Look at the seats up in 2010, and tell me how that’s going to happen? The absolute best case I see is for the GOP to pick up 8 seats. I think more likely is 3-6 seats. To get back a majority, there needs to be several true blue states that go red.

    Reid is probably one of the Dems who is most vulnerable, and I’m sympathetic to ousting him on other issues, but it’s going to be a problem for the gun issue with Durbin running the Senate and Pelosi running the House. I would also say probably bad for us on a number of other issues too.

  3. BC says:

    Given a race between Reid and a pro-gun Republican, the NRA should endorse both, or neither. Endorsing Reid over an equally pro-gun challenger merely because he’s the incumbent is ridiculous.

  4. Myles says:

    I’ll second what BC said. Mum’s the word for the NRA on Reid.

  5. Sebastian says:

    Incumbents get re-elected 90% of the time. Also, an incumbent will typically have a record. NRA follows an incumbent endorsement policy. Everyone knows this and understands why. If the challenger defeats the incumbent, he will also benefit from this policy. It’s smart politics.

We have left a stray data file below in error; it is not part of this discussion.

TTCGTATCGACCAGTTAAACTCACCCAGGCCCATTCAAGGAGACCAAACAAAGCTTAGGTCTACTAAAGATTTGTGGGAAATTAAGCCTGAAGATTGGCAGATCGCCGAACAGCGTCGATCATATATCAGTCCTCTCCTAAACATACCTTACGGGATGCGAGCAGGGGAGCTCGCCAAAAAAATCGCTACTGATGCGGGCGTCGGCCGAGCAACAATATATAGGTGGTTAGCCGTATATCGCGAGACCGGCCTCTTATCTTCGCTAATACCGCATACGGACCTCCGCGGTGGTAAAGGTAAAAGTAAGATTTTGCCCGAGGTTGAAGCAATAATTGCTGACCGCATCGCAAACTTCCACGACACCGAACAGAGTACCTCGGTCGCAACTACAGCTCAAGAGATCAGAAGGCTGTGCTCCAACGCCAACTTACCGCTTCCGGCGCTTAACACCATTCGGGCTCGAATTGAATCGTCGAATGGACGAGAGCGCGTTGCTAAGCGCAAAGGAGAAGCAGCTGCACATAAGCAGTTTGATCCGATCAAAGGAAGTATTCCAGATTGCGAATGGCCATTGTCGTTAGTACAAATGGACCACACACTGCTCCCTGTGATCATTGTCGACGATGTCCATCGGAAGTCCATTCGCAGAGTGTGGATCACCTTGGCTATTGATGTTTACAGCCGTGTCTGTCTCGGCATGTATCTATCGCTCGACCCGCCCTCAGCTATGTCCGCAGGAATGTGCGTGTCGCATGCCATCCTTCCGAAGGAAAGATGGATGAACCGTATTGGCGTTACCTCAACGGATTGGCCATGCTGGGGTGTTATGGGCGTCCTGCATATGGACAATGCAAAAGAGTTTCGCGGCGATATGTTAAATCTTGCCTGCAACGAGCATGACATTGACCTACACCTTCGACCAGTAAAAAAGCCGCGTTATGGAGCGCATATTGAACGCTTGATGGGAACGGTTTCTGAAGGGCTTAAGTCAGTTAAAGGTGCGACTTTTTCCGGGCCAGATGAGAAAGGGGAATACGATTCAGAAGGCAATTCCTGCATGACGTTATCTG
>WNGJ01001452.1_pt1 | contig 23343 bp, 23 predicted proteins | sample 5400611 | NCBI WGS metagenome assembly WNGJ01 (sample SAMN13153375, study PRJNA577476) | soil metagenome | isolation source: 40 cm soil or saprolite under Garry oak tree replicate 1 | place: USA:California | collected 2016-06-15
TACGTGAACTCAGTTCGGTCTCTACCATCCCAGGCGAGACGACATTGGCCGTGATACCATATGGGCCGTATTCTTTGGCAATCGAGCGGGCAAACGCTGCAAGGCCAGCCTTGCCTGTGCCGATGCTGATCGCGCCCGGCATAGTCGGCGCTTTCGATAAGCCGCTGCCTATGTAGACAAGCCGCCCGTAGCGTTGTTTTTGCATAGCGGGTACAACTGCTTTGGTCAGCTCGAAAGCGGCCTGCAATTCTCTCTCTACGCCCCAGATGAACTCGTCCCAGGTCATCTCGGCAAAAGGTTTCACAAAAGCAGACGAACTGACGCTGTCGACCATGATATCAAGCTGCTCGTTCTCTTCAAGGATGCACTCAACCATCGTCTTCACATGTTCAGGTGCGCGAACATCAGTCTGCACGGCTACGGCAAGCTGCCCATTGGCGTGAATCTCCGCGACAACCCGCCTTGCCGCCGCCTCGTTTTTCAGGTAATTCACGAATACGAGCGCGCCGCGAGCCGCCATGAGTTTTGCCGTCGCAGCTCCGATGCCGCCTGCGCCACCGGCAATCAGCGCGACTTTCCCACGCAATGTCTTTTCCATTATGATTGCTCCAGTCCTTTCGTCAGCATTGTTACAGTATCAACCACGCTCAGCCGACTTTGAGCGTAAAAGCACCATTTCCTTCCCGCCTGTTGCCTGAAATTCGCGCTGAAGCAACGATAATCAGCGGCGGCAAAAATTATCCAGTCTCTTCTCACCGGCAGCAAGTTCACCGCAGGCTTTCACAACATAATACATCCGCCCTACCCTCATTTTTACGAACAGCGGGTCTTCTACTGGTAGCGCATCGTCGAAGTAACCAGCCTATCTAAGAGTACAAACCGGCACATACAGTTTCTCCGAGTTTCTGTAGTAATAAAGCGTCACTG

6. BC says:

    I disagree. It’s not smart; it’s tautological. Incumbents get re-elected 90% of the time because issue advocacy groups adopt incumbent-endorsement policies because incumbents get re-elected 90% of the time, ad infinitum.

    Furthermore, if incumbents are re-elected 90% of the time anyway, then 90% of the time your endorsement is meaningless, while the other 10% of the time it’s stupid and counterproductive. Contrast with the wisdom of holding your fire as between two equally-good or equally-awful candidates; aren’t you the one always telling us how the NRA needs to save its political capital for important fights, Sebastian?